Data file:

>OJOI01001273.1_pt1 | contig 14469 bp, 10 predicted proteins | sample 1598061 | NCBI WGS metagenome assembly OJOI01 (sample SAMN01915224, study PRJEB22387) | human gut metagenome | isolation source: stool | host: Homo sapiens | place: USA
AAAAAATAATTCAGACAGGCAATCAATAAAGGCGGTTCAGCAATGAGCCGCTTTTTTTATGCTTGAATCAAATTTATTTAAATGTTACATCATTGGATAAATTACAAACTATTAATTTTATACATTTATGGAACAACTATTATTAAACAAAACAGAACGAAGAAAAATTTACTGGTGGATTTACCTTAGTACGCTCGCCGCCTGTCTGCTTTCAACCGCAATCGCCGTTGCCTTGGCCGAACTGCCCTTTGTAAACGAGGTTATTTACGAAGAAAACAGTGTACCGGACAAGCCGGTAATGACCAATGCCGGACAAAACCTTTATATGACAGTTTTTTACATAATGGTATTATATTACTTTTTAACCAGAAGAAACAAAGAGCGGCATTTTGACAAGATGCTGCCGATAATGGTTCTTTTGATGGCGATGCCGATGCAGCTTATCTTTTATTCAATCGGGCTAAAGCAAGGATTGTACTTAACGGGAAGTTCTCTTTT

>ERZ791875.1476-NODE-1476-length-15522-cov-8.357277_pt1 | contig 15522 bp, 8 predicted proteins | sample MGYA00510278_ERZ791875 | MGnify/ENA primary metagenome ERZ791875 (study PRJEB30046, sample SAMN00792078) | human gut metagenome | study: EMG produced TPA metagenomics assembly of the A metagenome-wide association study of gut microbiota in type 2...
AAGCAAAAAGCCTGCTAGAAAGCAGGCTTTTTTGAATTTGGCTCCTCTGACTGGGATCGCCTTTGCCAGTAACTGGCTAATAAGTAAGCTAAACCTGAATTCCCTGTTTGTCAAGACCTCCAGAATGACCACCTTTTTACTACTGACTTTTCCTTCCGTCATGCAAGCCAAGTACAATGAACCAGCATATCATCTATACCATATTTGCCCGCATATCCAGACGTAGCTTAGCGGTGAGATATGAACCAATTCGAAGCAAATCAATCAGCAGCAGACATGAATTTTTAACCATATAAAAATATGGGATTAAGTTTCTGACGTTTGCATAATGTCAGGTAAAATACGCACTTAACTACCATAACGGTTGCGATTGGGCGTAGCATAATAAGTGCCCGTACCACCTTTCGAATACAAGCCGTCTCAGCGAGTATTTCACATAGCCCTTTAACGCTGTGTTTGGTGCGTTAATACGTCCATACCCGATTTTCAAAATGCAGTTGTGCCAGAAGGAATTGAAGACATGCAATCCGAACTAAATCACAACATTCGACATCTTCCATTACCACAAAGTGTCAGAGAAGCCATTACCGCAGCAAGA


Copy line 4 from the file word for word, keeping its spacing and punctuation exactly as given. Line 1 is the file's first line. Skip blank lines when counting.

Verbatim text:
AAGCAAAAAGCCTGCTAGAAAGCAGGCTTTTTTGAATTTGGCTCCTCTGACTGGGATCGCCTTTGCCAGTAACTGGCTAATAAGTAAGCTAAACCTGAATTCCCTGTTTGTCAAGACCTCCAGAATGACCACCTTTTTACTACTGACTTTTCCTTCCGTCATGCAAGCCAAGTACAATGAACCAGCATATCATCTATACCATATTTGCCCGCATATCCAGACGTAGCTTAGCGGTGAGATATGAACCAATTCGAAGCAAATCAATCAGCAGCAGACATGAATTTTTAACCATATAAAAATATGGGATTAAGTTTCTGACGTTTGCATAATGTCAGGTAAAATACGCACTTAACTACCATAACGGTTGCGATTGGGCGTAGCATAATAAGTGCCCGTACCACCTTTCGAATACAAGCCGTCTCAGCGAGTATTTCACATAGCCCTTTAACGCTGTGTTTGGTGCGTTAATACGTCCATACCCGATTTTCAAAATGCAGTTGTGCCAGAAGGAATTGAAGACATGCAATCCGAACTAAATCACAACATTCGACATCTTCCATTACCACAAAGTGTCAGAGAAGCCATTACCGCAGCAAGA